In our Object Spotlight series, we will take a closer look at the story behind an object from the collections of John James Audubon State Park Museum.
On July 15, 1938, the John James Audubon Memorial Museum and State Park opened to the public. The citizens of Henderson, Kentucky, had looked forward to this moment for decades. It started in 1898 with the organization of a local Audubon Society in honor of John James Audubon, the famous artist-naturalist who lived in Henderson with his family from 1810 to 1819. Here Audubon wandered the woods and fields, sketching and studying some of the birds that would later appear in his masterwork, The Birds of America. The Henderson Audubon Society members felt a kinship with Audubon, who had known many of their ancestors, and they started considering ideas for the creation of an Audubon memorial. One idea was to build a museum in Henderson that would share the story of Audubon’s life and art with a wider audience.
It wasn’t until 1936 that efforts to establish such a museum became viable. That year, the State of Kentucky and the Department of the Interior approved a proposal by Henderson citizens to create a museum in the new Audubon Memorial State Park. With a grant made by the Works Progress Administration (WPA) to finance the museum’s construction, the Civilian Conservation Corps (CCC) commenced work on the building in the summer of 1937 and completed the project in 1938. The dedication of the new Audubon Memorial Museum on Friday, July 15, 1938 must have been a joyous occasion for the citizens of Henderson after so many years of dreaming and planning.
One of the ways that we mark significant moments in history is through poetry. Poems inspired by special occasions act as a bridge between the author’s thoughts and feelings about an event and people who read or listen to their words. We can use this type of poetry to help us better understand and interpret the emotional aspects of a historical occasion, which may not come through in other historical records. This is why I was so delighted to come across Juliet Alves’ 1939 book of poetry, Seven Oaks, in our museum collection.
Seven Oaks is a thin, hardbound book with a green cover showing a depiction of seven trees in brown ink. Juliet Alves, the author, published the work through Loker Raley in New York in 1939. It contains 49 poems about nature, family, and life in rural western Kentucky. The poem that caught my attention was one titled, “Listen, Audubon!,” on pages 51-53. Alves notes under the poem’s title that it was “written to signalize the dedication of the Audubon Memorial Museum and Park at Henderson, Kentucky.” Another connection to the museum can be found in the handwritten inscription on the front free paper that reads: “Presented to the Audubon Museum in my home town, Henderson, Kentucky / Julia Alves / Dec. 1939.” So, who was Juliet Alves and what was her connection to the museum?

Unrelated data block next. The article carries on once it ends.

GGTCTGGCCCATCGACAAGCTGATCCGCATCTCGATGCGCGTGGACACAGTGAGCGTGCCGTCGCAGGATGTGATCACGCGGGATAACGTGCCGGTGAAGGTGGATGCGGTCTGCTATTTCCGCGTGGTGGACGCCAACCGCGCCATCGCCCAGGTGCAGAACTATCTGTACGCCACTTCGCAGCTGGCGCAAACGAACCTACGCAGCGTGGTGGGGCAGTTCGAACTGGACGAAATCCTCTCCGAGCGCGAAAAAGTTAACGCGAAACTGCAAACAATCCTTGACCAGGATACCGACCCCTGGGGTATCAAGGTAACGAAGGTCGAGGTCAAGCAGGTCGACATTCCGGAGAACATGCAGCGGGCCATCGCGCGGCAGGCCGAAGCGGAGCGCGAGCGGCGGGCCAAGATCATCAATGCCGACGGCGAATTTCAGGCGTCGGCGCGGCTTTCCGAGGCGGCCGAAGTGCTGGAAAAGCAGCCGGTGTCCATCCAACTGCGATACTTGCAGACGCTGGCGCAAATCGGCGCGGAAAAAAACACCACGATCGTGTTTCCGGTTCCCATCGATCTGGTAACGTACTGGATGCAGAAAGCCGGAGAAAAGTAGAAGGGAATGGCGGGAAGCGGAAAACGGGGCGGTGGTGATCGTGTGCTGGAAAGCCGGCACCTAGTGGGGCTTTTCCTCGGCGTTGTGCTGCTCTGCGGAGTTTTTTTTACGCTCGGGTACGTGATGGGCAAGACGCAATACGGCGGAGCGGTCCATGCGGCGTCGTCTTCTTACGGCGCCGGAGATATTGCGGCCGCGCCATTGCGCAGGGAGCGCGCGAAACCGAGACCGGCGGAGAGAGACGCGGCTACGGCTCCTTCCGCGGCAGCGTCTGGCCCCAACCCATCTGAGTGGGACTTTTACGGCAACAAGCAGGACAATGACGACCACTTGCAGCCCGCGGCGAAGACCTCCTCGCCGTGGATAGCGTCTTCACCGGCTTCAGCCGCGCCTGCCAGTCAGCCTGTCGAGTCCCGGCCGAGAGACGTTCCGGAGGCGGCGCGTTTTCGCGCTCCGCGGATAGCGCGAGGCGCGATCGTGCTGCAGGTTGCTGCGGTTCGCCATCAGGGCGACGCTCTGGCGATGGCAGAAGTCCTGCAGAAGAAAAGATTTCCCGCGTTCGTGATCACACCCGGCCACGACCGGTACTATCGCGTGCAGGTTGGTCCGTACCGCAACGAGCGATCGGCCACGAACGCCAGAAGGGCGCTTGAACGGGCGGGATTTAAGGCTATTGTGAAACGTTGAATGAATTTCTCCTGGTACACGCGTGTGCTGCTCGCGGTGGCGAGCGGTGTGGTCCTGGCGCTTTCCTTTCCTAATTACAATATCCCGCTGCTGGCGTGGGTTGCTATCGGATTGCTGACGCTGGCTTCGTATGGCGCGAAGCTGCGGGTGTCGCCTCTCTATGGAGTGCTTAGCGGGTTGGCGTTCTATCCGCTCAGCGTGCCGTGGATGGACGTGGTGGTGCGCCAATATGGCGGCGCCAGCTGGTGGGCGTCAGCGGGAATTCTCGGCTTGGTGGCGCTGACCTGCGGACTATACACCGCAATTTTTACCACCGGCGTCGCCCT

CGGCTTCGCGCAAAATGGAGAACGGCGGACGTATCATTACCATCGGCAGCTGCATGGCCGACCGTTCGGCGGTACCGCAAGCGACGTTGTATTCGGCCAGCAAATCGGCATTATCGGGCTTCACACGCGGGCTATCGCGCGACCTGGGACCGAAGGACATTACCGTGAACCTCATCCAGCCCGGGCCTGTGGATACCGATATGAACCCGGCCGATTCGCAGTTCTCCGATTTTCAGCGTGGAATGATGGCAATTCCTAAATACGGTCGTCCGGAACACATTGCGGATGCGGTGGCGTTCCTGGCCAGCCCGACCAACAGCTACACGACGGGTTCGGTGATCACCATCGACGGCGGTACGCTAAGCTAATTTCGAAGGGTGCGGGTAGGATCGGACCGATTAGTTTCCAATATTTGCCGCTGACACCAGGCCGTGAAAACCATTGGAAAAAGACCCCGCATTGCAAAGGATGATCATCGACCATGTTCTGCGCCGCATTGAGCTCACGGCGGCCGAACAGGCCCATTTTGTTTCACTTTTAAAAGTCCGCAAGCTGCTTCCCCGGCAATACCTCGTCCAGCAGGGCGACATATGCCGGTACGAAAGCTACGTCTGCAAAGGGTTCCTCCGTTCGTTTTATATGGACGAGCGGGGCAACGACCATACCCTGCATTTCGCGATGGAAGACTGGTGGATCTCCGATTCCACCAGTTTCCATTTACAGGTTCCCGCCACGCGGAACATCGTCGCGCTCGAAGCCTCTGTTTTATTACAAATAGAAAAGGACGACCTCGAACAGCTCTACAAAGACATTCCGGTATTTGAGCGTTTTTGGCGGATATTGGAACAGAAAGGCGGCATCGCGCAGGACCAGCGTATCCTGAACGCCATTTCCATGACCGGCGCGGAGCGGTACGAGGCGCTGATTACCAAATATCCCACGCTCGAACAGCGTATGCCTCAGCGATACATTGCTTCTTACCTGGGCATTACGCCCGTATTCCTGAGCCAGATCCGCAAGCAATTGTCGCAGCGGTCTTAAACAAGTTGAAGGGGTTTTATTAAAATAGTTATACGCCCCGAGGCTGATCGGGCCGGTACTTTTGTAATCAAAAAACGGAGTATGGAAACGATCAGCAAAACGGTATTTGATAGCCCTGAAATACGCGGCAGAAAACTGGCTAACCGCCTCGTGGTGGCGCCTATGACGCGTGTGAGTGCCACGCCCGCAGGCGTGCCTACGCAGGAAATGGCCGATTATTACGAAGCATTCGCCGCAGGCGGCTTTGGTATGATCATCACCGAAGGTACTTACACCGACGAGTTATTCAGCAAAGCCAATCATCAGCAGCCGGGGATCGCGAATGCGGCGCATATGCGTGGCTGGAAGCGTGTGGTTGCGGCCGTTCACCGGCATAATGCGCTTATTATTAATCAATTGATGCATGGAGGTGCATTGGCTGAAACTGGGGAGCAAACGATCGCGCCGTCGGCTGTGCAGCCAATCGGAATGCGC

Juliet Overton Alves (1885-1947) was born to Gaston Mears Alves and May Noland Alves in Henderson County, Kentucky, in June 1885. As a child, she would have most likely been aware of John James Audubon and the fact that he once lived in Henderson. Juliet was around 13 years old when the Henderson Audubon Society organized as a group in 1898. In 1909, she married Robert E. Johnston in Henderson. The couple had two children: Robert Evans Johnston (1910-1912) and William Overton Johnston (1921-1998). Juliet lived in Henderson during the period when Susan Starling Towles and other citizens started advocating for the creation of a museum in memory of Audubon. She almost certainly would have known of their passion for the project and Susan’s efforts to collect Audubon prints and artifacts. In the early 1930s, Juliet divorced her husband and took their son, William, to New York City to seek out a career as a writer. At the time of the Audubon Memorial Museum’s dedication in the summer of 1938, Juliet had published a comedy in one act called, “Tell It To Toots” (1937).